Bitcoin 201: Schnorr and Taproot
Two new Bitcoin proposals that will improve the signing process are on the horizon. In this post, we’ll explain these two technologies in the friendliest way possible.
This is a pretty technical topic, so we've deemed it worthy of being a Bitcoin 201 instead of the typical 101. Let’s start with a little background info.
To spend bitcoin you must prove ownership of a particular UTXO’s private key. To prove ownership, a Bitcoin wallet uses both your transaction data and private key in order to create a cryptographic signature. That signature is used to prove that your transaction is legit without exposing the associated private key. In other words, you can spend your bitcoin without worrying that someone will see your private key and swipe your funds.
There’s still room for improvement in signing technology, especially in areas such as privacy and scalability. That's where Schnorr, MAST and Taproot come in.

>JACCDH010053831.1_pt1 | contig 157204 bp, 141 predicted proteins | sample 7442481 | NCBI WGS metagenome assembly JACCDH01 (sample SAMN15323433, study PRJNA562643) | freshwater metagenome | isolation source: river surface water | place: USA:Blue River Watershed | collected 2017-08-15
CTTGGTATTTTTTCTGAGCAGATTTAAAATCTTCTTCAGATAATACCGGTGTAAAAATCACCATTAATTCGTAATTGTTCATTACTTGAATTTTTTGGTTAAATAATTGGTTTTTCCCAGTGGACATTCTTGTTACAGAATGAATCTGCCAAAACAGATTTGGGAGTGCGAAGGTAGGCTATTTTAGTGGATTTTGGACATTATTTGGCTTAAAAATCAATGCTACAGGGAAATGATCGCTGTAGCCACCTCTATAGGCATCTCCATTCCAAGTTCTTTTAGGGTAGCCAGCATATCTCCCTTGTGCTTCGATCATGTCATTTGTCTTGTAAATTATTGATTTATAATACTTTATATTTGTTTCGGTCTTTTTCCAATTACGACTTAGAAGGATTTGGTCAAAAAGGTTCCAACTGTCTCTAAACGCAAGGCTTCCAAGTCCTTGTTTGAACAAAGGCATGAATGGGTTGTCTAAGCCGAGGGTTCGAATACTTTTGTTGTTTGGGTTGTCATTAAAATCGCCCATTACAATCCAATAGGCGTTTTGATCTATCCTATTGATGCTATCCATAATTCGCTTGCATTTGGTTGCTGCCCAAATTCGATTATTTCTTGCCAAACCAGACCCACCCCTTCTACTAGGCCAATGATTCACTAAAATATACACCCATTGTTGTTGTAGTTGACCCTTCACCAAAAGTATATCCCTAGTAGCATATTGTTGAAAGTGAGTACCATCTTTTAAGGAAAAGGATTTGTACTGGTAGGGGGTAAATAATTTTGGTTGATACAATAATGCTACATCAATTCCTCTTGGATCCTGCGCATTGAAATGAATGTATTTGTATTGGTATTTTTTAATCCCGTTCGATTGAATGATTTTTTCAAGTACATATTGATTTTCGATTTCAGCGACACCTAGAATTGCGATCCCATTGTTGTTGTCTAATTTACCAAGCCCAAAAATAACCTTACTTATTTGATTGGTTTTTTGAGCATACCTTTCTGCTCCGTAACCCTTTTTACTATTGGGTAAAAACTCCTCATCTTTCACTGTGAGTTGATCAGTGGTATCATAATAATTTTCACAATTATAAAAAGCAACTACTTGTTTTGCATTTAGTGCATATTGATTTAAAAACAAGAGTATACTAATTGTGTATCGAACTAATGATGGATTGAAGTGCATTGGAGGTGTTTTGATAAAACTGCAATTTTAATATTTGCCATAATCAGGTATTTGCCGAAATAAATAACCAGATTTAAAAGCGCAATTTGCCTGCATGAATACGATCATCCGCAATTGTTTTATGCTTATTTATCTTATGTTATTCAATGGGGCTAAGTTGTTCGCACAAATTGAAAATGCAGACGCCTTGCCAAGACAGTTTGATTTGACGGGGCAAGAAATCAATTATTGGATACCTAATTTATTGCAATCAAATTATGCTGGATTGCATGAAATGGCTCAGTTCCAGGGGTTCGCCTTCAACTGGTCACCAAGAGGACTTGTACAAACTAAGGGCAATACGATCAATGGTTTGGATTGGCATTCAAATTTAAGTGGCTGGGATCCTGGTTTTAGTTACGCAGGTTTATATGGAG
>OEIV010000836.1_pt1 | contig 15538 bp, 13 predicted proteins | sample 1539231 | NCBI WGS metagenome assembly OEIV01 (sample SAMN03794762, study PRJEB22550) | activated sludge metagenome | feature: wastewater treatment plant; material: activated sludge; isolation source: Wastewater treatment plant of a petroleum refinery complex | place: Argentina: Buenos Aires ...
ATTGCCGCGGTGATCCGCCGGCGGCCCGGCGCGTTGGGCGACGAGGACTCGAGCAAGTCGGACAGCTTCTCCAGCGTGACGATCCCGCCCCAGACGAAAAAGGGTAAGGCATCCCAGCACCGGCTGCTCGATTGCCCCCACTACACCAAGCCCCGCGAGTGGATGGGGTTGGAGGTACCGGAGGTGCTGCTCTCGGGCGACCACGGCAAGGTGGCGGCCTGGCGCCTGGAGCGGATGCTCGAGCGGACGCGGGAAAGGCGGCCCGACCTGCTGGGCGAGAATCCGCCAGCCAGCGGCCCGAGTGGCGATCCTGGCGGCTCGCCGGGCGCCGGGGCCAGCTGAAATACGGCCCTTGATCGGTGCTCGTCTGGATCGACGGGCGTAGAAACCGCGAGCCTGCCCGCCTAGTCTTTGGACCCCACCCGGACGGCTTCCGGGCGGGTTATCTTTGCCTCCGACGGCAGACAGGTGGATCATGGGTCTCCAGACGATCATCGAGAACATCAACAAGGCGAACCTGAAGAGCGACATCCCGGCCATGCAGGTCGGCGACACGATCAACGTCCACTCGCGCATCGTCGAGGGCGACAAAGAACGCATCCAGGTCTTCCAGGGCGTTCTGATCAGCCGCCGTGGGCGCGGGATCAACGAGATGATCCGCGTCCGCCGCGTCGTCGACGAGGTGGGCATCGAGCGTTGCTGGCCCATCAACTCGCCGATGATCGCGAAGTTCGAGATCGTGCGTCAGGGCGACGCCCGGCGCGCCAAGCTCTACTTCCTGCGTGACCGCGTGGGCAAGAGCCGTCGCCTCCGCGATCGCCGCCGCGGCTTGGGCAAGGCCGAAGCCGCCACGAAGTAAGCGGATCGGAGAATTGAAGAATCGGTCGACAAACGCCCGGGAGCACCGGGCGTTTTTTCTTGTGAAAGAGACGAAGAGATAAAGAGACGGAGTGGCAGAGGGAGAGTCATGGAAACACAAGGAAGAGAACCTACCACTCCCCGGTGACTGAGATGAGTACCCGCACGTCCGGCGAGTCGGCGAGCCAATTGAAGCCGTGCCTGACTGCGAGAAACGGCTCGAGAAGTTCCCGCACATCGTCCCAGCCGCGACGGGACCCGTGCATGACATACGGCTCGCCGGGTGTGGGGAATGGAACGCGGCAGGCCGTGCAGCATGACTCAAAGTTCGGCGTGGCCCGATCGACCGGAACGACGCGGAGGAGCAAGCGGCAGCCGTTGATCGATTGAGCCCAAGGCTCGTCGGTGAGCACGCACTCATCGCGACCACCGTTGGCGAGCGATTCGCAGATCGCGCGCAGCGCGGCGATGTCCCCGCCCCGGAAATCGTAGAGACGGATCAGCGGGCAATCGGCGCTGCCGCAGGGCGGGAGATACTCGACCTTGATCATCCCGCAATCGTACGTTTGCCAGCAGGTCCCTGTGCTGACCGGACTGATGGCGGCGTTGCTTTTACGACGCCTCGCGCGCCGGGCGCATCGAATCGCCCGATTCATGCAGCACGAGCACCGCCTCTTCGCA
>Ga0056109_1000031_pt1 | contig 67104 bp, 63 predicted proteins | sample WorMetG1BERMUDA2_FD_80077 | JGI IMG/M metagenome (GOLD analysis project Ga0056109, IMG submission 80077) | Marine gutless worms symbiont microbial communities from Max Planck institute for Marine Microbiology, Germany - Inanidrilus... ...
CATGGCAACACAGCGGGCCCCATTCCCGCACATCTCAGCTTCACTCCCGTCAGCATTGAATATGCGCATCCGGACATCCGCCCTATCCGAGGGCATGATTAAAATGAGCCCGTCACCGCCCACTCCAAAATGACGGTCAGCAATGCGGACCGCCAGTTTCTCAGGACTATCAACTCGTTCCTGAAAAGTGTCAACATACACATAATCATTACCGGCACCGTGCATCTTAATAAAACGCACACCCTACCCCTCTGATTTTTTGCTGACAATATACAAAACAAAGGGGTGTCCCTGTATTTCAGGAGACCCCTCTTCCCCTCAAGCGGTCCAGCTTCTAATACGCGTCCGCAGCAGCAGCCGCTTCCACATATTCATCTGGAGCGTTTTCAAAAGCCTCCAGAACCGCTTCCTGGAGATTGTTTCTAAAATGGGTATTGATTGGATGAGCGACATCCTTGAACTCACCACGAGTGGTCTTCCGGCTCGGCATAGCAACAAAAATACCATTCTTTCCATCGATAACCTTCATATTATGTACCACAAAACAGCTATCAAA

Scripts and Their Shortcomings
The above section explained how a single signature determines how bitcoin can be spent. However, transactions may also use other conditions, such as multi-signature transactions (a specific number of signatures from of a set of private keys are required to spend funds) or timelocks (funds cannot be spent until a specified time elapses). These conditions are defined by redeem scripts, which are essentially code that adds additional rules to a transaction, and can add complexity to the verification process.
For example, a script might have one condition requiring that Alice waits a week until her bitcoin can be spent. A more complex script might have two conditions, making it so that Alice must wait a week or her husband, Bob, must also provide a signature before any coins can be spent.
At present, when bitcoin is sent, those coins’ script is committed to the blockchain in the form of a long string of random numbers, known as a hash. One single hash acts like a fingerprint for all the conditions in the script. It isn’t until the owner of those coins spends them that the entire script is revealed. This allows for verification of ownership by third parties.
There are two primary issues with scripts as they stand today.
- The more complex the script, the larger the data size of the transaction, which results in increased transaction fees.